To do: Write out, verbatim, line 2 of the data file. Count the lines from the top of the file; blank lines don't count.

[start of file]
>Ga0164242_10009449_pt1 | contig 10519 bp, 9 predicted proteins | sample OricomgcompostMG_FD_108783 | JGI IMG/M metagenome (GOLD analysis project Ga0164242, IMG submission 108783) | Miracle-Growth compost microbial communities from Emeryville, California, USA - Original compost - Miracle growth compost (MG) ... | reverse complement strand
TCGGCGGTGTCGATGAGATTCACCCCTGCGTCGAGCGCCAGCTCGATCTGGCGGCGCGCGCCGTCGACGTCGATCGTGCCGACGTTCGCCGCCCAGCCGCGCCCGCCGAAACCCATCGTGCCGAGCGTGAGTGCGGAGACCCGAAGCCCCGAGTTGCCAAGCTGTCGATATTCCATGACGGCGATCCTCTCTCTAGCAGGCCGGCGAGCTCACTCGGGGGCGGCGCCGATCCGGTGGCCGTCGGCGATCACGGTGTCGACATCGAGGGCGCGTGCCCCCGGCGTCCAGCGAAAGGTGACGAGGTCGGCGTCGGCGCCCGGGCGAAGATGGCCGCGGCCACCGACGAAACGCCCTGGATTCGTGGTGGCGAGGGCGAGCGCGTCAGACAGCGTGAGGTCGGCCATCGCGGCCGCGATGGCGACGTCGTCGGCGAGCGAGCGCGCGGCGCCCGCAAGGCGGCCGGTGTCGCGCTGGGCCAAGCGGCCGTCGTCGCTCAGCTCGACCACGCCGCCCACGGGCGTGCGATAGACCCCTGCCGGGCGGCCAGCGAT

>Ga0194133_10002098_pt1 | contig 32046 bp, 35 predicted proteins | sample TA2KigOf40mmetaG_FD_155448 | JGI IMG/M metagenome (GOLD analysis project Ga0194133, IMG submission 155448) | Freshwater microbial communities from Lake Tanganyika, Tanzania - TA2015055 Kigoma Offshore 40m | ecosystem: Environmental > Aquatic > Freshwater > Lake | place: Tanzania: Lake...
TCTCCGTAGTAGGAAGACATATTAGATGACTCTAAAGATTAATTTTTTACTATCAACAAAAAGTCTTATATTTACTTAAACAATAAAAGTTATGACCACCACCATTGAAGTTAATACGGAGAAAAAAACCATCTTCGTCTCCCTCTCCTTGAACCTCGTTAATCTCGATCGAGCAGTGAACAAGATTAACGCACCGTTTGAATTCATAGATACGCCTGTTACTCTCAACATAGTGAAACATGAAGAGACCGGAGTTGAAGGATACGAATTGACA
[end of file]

TCGGCGGTGTCGATGAGATTCACCCCTGCGTCGAGCGCCAGCTCGATCTGGCGGCGCGCGCCGTCGACGTCGATCGTGCCGACGTTCGCCGCCCAGCCGCGCCCGCCGAAACCCATCGTGCCGAGCGTGAGTGCGGAGACCCGAAGCCCCGAGTTGCCAAGCTGTCGATATTCCATGACGGCGATCCTCTCTCTAGCAGGCCGGCGAGCTCACTCGGGGGCGGCGCCGATCCGGTGGCCGTCGGCGATCACGGTGTCGACATCGAGGGCGCGTGCCCCCGGCGTCCAGCGAAAGGTGACGAGGTCGGCGTCGGCGCCCGGGCGAAGATGGCCGCGGCCACCGACGAAACGCCCTGGATTCGTGGTGGCGAGGGCGAGCGCGTCAGACAGCGTGAGGTCGGCCATCGCGGCCGCGATGGCGACGTCGTCGGCGAGCGAGCGCGCGGCGCCCGCAAGGCGGCCGGTGTCGCGCTGGGCCAAGCGGCCGTCGTCGCTCAGCTCGACCACGCCGCCCACGGGCGTGCGATAGACCCCTGCCGGGCGGCCAGCGAT